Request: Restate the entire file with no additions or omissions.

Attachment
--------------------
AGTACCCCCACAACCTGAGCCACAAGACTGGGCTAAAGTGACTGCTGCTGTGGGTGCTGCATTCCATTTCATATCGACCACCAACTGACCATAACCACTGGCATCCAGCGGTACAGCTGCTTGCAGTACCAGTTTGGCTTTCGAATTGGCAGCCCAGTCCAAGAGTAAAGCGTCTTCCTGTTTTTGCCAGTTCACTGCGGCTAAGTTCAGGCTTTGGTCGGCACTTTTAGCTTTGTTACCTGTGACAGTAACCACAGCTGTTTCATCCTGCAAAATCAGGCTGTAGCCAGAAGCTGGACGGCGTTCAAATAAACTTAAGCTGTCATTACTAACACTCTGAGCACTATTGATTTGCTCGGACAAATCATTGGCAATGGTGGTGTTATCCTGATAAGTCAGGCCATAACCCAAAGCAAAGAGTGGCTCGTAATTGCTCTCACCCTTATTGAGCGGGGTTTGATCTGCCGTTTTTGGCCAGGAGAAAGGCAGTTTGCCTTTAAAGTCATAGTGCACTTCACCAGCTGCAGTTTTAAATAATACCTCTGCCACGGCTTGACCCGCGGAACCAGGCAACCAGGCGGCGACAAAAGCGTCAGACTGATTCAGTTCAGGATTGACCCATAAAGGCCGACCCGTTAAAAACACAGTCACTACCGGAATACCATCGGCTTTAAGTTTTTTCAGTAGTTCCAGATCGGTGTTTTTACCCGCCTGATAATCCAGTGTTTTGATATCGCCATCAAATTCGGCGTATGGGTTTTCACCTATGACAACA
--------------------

AGTACCCCCACAACCTGAGCCACAAGACTGGGCTAAAGTGACTGCTGCTGTGGGTGCTGCATTCCATTTCATATCGACCACCAACTGACCATAACCACTGGCATCCAGCGGTACAGCTGCTTGCAGTACCAGTTTGGCTTTCGAATTGGCAGCCCAGTCCAAGAGTAAAGCGTCTTCCTGTTTTTGCCAGTTCACTGCGGCTAAGTTCAGGCTTTGGTCGGCACTTTTAGCTTTGTTACCTGTGACAGTAACCACAGCTGTTTCATCCTGCAAAATCAGGCTGTAGCCAGAAGCTGGACGGCGTTCAAATAAACTTAAGCTGTCATTACTAACACTCTGAGCACTATTGATTTGCTCGGACAAATCATTGGCAATGGTGGTGTTATCCTGATAAGTCAGGCCATAACCCAAAGCAAAGAGTGGCTCGTAATTGCTCTCACCCTTATTGAGCGGGGTTTGATCTGCCGTTTTTGGCCAGGAGAAAGGCAGTTTGCCTTTAAAGTCATAGTGCACTTCACCAGCTGCAGTTTTAAATAATACCTCTGCCACGGCTTGACCCGCGGAACCAGGCAACCAGGCGGCGACAAAAGCGTCAGACTGATTCAGTTCAGGATTGACCCATAAAGGCCGACCCGTTAAAAACACAGTCACTACCGGAATACCATCGGCTTTAAGTTTTTTCAGTAGTTCCAGATCGGTGTTTTTACCCGCCTGATAATCCAGTGTTTTGATATCGCCATCAAATTCGGCGTATGGGTTTTCACCTATGACAACA